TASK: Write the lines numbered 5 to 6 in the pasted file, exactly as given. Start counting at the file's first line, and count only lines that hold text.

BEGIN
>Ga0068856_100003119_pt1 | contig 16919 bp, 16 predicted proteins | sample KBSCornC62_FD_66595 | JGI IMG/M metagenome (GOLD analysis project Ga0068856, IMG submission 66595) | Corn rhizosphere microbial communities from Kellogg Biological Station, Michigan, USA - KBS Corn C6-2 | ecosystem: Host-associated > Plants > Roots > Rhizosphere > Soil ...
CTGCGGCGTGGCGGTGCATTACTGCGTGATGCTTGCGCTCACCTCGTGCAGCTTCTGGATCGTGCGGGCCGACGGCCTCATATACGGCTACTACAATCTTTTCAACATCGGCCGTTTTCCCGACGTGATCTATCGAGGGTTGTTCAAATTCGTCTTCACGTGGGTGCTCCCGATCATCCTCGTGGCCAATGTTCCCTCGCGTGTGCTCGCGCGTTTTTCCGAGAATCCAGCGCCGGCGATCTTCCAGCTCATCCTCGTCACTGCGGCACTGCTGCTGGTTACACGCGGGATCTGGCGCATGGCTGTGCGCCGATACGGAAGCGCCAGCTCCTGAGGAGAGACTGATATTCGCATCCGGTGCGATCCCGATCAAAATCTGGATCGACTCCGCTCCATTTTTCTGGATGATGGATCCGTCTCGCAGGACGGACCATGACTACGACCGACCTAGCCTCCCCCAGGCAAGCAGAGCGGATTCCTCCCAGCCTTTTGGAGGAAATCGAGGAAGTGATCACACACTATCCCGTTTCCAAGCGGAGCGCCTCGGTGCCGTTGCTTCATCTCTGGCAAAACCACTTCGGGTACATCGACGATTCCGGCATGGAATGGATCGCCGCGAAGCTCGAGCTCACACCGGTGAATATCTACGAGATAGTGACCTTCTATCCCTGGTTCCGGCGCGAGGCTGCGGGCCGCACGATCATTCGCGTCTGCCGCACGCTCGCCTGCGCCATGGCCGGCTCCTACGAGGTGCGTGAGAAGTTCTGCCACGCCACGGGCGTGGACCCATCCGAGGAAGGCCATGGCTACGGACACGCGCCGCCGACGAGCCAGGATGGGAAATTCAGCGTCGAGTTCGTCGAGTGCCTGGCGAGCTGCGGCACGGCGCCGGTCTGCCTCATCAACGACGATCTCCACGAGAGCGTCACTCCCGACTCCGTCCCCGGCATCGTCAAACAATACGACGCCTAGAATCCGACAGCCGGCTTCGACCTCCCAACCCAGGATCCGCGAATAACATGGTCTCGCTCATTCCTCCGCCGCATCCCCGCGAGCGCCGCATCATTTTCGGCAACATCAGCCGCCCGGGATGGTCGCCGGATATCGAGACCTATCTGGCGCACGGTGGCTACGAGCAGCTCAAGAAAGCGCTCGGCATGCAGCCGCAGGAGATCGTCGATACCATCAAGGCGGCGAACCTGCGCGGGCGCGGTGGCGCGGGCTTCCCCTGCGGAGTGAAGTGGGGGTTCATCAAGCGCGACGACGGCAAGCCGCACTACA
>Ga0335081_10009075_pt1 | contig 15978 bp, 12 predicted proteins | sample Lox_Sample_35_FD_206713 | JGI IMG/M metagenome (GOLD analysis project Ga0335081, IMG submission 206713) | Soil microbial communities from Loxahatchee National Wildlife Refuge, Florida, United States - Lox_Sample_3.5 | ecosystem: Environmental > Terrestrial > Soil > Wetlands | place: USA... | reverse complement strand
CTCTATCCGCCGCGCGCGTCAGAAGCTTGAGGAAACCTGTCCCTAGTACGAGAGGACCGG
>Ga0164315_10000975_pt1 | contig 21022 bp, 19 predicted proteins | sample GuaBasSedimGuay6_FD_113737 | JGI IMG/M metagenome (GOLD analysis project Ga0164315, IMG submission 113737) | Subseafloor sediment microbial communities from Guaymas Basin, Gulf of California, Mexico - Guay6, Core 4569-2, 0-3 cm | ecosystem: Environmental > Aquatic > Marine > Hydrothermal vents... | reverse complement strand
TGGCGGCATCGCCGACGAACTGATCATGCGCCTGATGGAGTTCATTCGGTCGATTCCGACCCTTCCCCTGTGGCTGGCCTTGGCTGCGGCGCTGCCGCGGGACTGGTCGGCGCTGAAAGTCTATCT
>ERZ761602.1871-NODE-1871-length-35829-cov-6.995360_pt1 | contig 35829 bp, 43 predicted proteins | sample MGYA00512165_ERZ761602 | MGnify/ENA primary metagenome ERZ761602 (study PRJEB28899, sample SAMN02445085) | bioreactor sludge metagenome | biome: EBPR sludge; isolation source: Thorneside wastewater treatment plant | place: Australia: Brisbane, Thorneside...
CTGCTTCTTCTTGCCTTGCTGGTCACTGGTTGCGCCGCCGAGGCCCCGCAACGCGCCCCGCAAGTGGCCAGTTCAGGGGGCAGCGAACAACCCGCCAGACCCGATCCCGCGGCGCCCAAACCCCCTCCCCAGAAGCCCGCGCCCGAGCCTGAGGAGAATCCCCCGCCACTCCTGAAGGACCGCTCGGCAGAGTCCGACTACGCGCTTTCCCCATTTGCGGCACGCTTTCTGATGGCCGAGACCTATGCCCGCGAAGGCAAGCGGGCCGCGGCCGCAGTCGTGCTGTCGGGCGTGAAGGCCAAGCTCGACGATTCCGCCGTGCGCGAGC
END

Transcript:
>Ga0164315_10000975_pt1 | contig 21022 bp, 19 predicted proteins | sample GuaBasSedimGuay6_FD_113737 | JGI IMG/M metagenome (GOLD analysis project Ga0164315, IMG submission 113737) | Subseafloor sediment microbial communities from Guaymas Basin, Gulf of California, Mexico - Guay6, Core 4569-2, 0-3 cm | ecosystem: Environmental > Aquatic > Marine > Hydrothermal vents... | reverse complement strand
TGGCGGCATCGCCGACGAACTGATCATGCGCCTGATGGAGTTCATTCGGTCGATTCCGACCCTTCCCCTGTGGCTGGCCTTGGCTGCGGCGCTGCCGCGGGACTGGTCGGCGCTGAAAGTCTATCT